temporal bone

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Related to Petrous temporal bone: os temporale, cavernous sinus, Petrous ridge

temporal bone

n.
Either of a pair of bones forming part of the sides and the base of the skull.

temporal bone

n
(Anatomy) either of two compound bones forming part of the sides and base of the skull: they surround the organs of hearing

tem′poral bone`


n.
either of a pair of compound bones forming the sides of the primate skull.
[1765–75]

temporal bone

One of a pair of bones forming the skull’s lower side walls.
ThesaurusAntonymsRelated WordsSynonymsLegend:
Noun1.temporal bone - a thick bone forming the side of the human cranium and encasing the inner eartemporal bone - a thick bone forming the side of the human cranium and encasing the inner ear
bone, os - rigid connective tissue that makes up the skeleton of vertebrates
glenoid fossa, mandibular fossa - a deep concavity in the temporal bone at the root of the zygomatic arch that receives the condyle of the mandible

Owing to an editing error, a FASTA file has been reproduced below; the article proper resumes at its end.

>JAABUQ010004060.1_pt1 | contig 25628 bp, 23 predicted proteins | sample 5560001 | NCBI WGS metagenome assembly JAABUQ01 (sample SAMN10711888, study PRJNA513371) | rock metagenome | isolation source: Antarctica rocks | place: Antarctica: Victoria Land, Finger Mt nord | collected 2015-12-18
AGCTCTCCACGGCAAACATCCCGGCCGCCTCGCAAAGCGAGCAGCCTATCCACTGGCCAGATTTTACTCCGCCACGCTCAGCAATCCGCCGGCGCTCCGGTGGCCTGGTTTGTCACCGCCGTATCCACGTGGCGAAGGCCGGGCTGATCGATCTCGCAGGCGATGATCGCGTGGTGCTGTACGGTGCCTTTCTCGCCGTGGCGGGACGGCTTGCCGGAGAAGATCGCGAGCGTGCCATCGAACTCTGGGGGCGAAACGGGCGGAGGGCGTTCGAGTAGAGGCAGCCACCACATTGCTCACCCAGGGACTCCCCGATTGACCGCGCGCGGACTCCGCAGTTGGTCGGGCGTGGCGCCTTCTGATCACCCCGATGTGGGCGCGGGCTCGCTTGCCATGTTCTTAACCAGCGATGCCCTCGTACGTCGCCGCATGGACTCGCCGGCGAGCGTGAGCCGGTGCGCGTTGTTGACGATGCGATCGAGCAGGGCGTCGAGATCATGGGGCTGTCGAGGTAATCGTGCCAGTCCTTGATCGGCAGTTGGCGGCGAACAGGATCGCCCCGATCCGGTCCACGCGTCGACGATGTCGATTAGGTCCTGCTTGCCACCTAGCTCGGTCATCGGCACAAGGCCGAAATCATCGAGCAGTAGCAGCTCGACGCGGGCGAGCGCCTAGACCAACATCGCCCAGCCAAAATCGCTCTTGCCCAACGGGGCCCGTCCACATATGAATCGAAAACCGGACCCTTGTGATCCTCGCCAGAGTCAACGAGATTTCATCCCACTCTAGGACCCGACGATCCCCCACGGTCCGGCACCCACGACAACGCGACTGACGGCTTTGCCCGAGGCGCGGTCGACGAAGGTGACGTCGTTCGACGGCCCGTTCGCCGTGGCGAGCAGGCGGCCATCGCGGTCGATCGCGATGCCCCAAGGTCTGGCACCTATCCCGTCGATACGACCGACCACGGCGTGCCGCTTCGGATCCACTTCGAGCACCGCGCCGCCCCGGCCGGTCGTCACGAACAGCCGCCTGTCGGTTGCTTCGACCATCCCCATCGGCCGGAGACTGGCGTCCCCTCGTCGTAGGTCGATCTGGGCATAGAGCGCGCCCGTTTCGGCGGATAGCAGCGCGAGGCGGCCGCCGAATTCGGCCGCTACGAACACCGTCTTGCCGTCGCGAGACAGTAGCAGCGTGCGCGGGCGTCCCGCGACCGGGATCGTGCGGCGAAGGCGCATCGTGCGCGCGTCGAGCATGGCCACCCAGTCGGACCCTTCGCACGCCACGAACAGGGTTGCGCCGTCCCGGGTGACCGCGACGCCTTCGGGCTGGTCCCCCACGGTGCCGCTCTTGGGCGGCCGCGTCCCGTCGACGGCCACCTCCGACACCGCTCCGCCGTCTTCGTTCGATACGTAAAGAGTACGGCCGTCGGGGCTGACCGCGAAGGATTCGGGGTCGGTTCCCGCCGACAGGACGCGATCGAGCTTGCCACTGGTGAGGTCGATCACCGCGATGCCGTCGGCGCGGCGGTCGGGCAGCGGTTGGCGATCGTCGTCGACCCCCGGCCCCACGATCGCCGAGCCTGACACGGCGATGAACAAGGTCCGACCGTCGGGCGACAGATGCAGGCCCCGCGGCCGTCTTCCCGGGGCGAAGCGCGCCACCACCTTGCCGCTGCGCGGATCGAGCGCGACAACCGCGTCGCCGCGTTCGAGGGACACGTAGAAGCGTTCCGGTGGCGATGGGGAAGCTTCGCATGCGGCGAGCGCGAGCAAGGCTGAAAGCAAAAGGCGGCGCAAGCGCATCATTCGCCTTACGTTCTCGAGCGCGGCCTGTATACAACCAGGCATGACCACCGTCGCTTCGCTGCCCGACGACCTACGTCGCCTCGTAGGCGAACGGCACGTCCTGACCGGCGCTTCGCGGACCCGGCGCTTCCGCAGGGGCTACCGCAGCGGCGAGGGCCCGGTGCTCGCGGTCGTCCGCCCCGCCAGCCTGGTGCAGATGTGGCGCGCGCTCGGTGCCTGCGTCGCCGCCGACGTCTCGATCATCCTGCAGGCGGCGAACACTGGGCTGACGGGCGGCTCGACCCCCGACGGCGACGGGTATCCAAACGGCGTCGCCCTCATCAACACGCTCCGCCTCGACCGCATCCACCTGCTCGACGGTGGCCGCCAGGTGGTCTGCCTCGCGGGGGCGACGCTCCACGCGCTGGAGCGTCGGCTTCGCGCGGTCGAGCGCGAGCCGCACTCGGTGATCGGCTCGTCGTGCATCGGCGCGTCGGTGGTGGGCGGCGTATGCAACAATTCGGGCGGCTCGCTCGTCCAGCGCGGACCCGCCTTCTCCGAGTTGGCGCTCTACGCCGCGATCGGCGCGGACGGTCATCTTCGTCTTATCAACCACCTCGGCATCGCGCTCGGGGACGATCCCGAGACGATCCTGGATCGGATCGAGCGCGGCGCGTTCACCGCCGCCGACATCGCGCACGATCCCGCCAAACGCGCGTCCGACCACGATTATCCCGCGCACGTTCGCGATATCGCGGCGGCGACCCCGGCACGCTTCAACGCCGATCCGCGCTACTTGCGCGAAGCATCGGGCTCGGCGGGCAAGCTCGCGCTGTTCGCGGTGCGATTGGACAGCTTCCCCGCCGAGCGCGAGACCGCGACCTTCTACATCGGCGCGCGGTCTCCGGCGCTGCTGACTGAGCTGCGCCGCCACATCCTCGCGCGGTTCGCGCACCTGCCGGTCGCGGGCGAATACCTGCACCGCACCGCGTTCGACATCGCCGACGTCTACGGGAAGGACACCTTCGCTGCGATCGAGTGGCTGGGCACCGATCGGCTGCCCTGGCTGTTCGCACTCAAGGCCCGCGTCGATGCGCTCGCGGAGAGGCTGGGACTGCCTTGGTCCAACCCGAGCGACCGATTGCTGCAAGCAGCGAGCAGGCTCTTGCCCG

tympanic bone - the bone enclosing the middle ear
braincase, brainpan, cranium - the part of the skull that encloses the brain
mastoid, mastoid bone, mastoid process, mastoidal - process of the temporal bone behind the ear at the base of the skull
styloid process - extends from the base of the temporal bone
Translations

temporal bone

nSchläfenbein nt
References in periodicals archive ?
The internal carotid artery forms the medial limit of this resection as it passes through the petrous temporal bone.
Cases of involvement of labyrinth, petrous temporal bone and intracranial compartments were not encountered.
Lesions of the petrous temporal bone are characterized by facial paralysis and hearing loss.
Samy, "Ewing's sarcoma of the petrous temporal bone: Case report and literature review," Skull Base, vol.
Her computed tomography (CT) head showed right frontotemporal subdural hematoma and underlying severe contusion, parafalcine and tentorial subdural hematoma, right petrous temporal bone skull fracture, occipital skull fracture, and bilateral cavernous internal carotid artery dissections.
Causes of facial nerve paralysis include lesions of the middle ear or petrous temporal bone, a dense pyramid-shaped bone at the base the skull.
Causes can include inflammation of the middle ear or petrous temporal bone, a dense pyramid-shaped bone at the base the skull, post-surgical complications or trauma.